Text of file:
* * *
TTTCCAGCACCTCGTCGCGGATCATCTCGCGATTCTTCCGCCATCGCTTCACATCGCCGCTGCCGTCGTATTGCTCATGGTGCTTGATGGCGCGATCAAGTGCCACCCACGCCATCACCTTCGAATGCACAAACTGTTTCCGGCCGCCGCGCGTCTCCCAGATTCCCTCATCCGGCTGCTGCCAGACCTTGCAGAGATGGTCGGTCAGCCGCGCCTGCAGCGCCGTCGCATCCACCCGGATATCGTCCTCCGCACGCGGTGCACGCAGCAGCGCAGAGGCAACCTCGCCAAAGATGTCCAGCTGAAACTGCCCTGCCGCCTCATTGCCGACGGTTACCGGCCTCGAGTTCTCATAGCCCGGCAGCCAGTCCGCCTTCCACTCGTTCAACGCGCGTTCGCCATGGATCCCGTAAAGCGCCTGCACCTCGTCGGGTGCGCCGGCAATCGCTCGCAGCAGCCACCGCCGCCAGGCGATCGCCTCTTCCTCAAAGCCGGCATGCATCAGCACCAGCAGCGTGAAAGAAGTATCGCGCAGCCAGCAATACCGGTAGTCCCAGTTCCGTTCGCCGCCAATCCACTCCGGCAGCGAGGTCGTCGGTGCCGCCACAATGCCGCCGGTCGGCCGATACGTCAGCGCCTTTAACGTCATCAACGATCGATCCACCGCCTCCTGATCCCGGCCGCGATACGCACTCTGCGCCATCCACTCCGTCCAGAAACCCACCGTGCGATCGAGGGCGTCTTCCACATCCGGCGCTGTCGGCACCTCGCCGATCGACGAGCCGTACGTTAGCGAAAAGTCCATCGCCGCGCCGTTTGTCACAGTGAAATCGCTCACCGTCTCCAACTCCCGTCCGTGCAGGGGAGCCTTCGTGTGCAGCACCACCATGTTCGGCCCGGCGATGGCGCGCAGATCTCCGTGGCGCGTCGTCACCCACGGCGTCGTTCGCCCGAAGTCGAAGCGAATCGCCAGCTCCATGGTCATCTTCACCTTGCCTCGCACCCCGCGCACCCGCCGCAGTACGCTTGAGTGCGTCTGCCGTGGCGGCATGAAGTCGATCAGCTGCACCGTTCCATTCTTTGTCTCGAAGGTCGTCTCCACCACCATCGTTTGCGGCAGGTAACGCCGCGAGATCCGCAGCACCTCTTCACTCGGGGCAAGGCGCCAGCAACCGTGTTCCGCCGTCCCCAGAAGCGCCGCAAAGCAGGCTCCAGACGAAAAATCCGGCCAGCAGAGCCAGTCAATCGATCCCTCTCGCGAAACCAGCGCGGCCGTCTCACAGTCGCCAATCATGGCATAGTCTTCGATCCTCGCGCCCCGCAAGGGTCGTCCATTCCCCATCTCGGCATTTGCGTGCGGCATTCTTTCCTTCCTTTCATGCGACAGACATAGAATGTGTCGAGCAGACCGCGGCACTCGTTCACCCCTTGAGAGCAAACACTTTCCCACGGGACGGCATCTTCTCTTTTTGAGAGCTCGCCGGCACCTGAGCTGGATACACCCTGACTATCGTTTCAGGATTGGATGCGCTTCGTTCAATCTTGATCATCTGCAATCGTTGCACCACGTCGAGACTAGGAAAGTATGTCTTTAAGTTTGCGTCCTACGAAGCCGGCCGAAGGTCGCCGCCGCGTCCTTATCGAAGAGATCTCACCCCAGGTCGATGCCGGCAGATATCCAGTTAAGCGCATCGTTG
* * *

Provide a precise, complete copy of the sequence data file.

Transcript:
TTTCCAGCACCTCGTCGCGGATCATCTCGCGATTCTTCCGCCATCGCTTCACATCGCCGCTGCCGTCGTATTGCTCATGGTGCTTGATGGCGCGATCAAGTGCCACCCACGCCATCACCTTCGAATGCACAAACTGTTTCCGGCCGCCGCGCGTCTCCCAGATTCCCTCATCCGGCTGCTGCCAGACCTTGCAGAGATGGTCGGTCAGCCGCGCCTGCAGCGCCGTCGCATCCACCCGGATATCGTCCTCCGCACGCGGTGCACGCAGCAGCGCAGAGGCAACCTCGCCAAAGATGTCCAGCTGAAACTGCCCTGCCGCCTCATTGCCGACGGTTACCGGCCTCGAGTTCTCATAGCCCGGCAGCCAGTCCGCCTTCCACTCGTTCAACGCGCGTTCGCCATGGATCCCGTAAAGCGCCTGCACCTCGTCGGGTGCGCCGGCAATCGCTCGCAGCAGCCACCGCCGCCAGGCGATCGCCTCTTCCTCAAAGCCGGCATGCATCAGCACCAGCAGCGTGAAAGAAGTATCGCGCAGCCAGCAATACCGGTAGTCCCAGTTCCGTTCGCCGCCAATCCACTCCGGCAGCGAGGTCGTCGGTGCCGCCACAATGCCGCCGGTCGGCCGATACGTCAGCGCCTTTAACGTCATCAACGATCGATCCACCGCCTCCTGATCCCGGCCGCGATACGCACTCTGCGCCATCCACTCCGTCCAGAAACCCACCGTGCGATCGAGGGCGTCTTCCACATCCGGCGCTGTCGGCACCTCGCCGATCGACGAGCCGTACGTTAGCGAAAAGTCCATCGCCGCGCCGTTTGTCACAGTGAAATCGCTCACCGTCTCCAACTCCCGTCCGTGCAGGGGAGCCTTCGTGTGCAGCACCACCATGTTCGGCCCGGCGATGGCGCGCAGATCTCCGTGGCGCGTCGTCACCCACGGCGTCGTTCGCCCGAAGTCGAAGCGAATCGCCAGCTCCATGGTCATCTTCACCTTGCCTCGCACCCCGCGCACCCGCCGCAGTACGCTTGAGTGCGTCTGCCGTGGCGGCATGAAGTCGATCAGCTGCACCGTTCCATTCTTTGTCTCGAAGGTCGTCTCCACCACCATCGTTTGCGGCAGGTAACGCCGCGAGATCCGCAGCACCTCTTCACTCGGGGCAAGGCGCCAGCAACCGTGTTCCGCCGTCCCCAGAAGCGCCGCAAAGCAGGCTCCAGACGAAAAATCCGGCCAGCAGAGCCAGTCAATCGATCCCTCTCGCGAAACCAGCGCGGCCGTCTCACAGTCGCCAATCATGGCATAGTCTTCGATCCTCGCGCCCCGCAAGGGTCGTCCATTCCCCATCTCGGCATTTGCGTGCGGCATTCTTTCCTTCCTTTCATGCGACAGACATAGAATGTGTCGAGCAGACCGCGGCACTCGTTCACCCCTTGAGAGCAAACACTTTCCCACGGGACGGCATCTTCTCTTTTTGAGAGCTCGCCGGCACCTGAGCTGGATACACCCTGACTATCGTTTCAGGATTGGATGCGCTTCGTTCAATCTTGATCATCTGCAATCGTTGCACCACGTCGAGACTAGGAAAGTATGTCTTTAAGTTTGCGTCCTACGAAGCCGGCCGAAGGTCGCCGCCGCGTCCTTATCGAAGAGATCTCACCCCAGGTCGATGCCGGCAGATATCCAGTTAAGCGCATCGTTG